The clemency hearing for convicted murderer Ron Smith got started early Wednesday morning in Deer Lodge.

Smith, a Canadian who was convicted for the 1982 murders of Browning residents Harvey Mad Man Jr. and Thomas Running Rabbit Jr., is asking that his death sentence be changed to life.

Smith?s attorney Gregory Jackson painted a picture of a man who changed his life from who he was when he committed the murders 29 years ago.

Jackson also stated that the debate today is not about the crimes themselves, but whether or not Smith deserves clemency based on his remorse and the model inmate he has been.

Ron Smith?s daughter, Carmen Blackburn, testified and told the board her father has been a supportive and caring father and grandfather. She asked they grant him clemency so he can live out the rest of his life in prison.

"I only hope everyone can look into their hearts and know the real facts about my dad, because I truly don't know what I would do without him in my life," Blackburn said.

Smith?s sister Rita Duncan spoke publicly for the first time on her brother?s behalf.

"He's done everything in his power to change himself and become the man he is today," Duncan said.

The state of Montana called 24 witnesses to testify at the hearing.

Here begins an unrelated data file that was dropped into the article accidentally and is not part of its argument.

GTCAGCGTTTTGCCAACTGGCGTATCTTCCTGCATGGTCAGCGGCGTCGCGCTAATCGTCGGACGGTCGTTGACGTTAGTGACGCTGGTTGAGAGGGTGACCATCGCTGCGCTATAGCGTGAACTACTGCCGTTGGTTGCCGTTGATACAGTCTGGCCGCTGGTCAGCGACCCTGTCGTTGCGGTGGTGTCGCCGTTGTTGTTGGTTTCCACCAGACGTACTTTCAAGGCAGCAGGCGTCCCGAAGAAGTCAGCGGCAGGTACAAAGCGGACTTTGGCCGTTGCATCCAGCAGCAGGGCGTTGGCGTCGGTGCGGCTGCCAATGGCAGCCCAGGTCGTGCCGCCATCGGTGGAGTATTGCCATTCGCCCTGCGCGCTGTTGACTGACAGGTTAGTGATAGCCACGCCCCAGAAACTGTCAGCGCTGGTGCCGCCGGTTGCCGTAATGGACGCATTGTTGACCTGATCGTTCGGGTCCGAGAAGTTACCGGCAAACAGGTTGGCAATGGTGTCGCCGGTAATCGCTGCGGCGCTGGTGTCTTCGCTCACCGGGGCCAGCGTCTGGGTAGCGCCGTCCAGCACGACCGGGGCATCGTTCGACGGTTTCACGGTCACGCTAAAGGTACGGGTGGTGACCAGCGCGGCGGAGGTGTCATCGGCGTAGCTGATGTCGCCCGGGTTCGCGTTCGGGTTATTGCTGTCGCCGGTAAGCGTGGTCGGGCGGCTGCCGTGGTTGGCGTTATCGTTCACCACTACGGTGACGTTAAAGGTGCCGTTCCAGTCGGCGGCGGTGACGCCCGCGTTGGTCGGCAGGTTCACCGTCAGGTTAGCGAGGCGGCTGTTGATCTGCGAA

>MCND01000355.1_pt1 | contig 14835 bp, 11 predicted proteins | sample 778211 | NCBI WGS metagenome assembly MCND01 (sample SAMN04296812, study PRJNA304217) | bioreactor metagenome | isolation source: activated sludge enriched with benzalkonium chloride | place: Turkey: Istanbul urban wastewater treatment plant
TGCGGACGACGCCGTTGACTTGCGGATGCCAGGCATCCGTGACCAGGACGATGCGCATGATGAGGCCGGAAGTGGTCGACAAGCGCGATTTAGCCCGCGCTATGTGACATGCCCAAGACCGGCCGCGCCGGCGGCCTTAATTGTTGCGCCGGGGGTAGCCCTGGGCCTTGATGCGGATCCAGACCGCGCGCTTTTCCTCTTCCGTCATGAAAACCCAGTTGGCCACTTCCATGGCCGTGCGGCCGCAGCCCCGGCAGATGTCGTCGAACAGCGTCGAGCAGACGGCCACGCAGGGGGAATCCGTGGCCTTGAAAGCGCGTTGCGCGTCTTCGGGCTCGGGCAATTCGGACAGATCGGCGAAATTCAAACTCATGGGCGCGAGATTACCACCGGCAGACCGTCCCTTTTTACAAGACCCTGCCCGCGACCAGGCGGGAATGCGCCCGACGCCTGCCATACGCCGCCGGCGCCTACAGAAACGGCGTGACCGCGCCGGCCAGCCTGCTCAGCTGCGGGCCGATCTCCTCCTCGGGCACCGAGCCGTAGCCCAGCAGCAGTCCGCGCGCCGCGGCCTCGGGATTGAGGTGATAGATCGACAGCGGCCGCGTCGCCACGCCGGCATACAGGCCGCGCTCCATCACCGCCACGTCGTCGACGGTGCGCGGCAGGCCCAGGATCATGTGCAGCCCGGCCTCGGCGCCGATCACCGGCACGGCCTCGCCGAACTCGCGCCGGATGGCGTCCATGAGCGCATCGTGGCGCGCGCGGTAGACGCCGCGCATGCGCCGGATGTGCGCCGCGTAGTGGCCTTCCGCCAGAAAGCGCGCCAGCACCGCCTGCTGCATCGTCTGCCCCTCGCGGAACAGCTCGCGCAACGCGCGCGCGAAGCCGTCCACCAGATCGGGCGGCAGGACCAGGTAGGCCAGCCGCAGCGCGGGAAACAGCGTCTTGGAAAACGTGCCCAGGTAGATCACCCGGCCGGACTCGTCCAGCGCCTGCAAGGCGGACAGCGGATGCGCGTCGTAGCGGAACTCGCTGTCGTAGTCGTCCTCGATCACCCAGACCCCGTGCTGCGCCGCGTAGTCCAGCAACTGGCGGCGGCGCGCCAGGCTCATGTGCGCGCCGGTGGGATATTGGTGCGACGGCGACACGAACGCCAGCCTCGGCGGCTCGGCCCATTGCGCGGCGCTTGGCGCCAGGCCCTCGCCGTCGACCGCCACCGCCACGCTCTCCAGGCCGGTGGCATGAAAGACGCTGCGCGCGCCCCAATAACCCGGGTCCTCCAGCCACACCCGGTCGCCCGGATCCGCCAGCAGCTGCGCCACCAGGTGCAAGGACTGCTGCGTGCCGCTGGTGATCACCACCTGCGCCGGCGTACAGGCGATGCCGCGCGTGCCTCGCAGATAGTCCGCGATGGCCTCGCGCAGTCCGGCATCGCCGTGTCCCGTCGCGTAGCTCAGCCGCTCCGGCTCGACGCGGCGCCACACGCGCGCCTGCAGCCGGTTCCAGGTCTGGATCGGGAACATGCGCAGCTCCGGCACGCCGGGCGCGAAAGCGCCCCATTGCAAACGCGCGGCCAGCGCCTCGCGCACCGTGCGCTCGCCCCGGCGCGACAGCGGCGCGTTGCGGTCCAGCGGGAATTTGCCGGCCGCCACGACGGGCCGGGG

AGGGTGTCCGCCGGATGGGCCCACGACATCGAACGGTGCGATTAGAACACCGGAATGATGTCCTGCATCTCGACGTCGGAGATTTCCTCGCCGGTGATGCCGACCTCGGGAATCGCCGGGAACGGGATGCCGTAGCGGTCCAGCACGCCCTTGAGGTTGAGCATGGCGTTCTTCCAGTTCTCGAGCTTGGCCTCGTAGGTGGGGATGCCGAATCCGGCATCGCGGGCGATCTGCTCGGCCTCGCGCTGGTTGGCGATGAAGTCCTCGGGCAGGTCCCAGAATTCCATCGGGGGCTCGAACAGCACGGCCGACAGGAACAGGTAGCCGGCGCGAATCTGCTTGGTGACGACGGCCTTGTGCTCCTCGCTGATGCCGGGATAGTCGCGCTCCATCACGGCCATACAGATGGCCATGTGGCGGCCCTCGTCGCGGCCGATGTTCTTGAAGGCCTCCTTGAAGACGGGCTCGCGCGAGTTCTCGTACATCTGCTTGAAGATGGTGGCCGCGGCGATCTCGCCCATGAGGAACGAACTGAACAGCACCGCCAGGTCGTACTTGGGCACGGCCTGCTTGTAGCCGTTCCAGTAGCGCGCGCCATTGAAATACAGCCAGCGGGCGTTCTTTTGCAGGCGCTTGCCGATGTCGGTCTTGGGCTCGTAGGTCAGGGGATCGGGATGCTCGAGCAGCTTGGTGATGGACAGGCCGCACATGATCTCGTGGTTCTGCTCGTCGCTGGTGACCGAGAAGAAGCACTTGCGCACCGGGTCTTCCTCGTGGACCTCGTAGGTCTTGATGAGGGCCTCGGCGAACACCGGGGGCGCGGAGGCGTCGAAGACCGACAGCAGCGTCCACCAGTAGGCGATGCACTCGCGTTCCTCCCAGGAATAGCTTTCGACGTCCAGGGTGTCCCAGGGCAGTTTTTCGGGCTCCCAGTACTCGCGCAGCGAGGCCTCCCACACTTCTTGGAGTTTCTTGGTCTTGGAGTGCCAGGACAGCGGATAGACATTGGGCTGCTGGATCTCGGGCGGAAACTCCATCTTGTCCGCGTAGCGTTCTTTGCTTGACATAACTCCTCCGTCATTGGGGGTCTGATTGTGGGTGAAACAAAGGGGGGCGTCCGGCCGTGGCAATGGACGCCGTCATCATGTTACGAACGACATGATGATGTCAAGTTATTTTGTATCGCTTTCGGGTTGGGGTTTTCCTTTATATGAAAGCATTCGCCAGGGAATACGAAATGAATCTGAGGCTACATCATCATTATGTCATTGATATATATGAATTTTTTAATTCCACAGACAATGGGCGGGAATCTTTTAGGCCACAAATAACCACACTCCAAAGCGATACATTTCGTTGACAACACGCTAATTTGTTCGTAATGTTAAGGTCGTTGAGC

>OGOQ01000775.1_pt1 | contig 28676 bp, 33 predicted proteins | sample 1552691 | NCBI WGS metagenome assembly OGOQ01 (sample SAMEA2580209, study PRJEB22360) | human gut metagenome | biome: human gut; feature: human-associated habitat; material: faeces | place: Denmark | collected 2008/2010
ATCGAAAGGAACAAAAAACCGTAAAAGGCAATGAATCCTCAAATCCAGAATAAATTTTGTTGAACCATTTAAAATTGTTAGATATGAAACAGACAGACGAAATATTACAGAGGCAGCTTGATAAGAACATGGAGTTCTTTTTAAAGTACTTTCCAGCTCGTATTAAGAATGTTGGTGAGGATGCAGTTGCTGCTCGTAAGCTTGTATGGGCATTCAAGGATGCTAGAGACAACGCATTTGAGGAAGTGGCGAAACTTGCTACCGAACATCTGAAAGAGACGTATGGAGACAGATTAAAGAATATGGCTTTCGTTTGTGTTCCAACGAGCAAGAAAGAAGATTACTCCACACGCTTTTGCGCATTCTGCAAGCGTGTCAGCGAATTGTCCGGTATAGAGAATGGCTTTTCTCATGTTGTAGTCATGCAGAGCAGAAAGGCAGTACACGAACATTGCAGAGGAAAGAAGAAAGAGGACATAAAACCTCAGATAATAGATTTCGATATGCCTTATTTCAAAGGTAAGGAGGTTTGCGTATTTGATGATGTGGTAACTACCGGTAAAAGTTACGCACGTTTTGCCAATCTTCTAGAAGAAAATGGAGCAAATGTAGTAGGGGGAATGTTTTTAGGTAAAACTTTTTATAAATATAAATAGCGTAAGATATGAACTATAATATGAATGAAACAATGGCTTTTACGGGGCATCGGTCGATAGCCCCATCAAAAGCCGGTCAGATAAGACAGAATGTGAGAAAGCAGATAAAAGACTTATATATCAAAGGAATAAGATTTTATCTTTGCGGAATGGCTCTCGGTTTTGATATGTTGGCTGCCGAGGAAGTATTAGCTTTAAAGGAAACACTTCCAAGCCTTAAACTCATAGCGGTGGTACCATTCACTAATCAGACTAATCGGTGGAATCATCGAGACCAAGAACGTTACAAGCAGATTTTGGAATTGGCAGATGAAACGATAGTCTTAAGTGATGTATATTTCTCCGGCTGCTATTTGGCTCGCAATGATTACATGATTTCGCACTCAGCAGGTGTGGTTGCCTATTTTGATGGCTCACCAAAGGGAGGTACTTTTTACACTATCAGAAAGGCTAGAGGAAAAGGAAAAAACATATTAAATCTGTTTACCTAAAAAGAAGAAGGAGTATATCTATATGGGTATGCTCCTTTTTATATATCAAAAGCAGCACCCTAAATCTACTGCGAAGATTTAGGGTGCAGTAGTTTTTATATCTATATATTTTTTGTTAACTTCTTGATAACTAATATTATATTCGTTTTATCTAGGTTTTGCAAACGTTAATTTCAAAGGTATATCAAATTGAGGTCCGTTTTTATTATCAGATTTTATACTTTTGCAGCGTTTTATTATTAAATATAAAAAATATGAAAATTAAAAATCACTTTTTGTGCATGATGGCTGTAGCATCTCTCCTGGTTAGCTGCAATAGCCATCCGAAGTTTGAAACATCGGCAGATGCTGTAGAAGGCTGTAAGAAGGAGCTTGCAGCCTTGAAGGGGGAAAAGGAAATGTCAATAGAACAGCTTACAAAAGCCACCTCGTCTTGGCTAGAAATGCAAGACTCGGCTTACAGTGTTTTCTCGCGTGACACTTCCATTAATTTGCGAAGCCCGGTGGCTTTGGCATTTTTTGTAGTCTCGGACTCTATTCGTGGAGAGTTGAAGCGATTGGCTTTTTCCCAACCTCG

The niece of Thomas Running Rabbit said she never got to meet her uncle, but it pains her to watch her family suffer.

?I didn?t know if I even approved of the death penalty, but I can honestly say with all my heart I do now,? Shalee Russette said.

The hearing ended around 6 p.m. Wednesday.

The victim?s family members said they hope once this is all over the family can finally move on.

?Their parents have all passed on, were never given justice, were never given closure and I hope this is what happens now,? both victims' uncle William Talks About said.

NBC Montana spoke with Jackson after the hearing and he said at the last minute the Canadian government pulled its support from Smith.

According to Jackson, Canadian consulate was supposed to testify during the hearing, but was prohibited. Jackson said it was devastating.

The parole board will have 30 days to make a recommendation to Governor Brian Schweitzer to grant or deny clemency.

Board chair Mike McKee announced the board plans to release its decision by the week of May 21.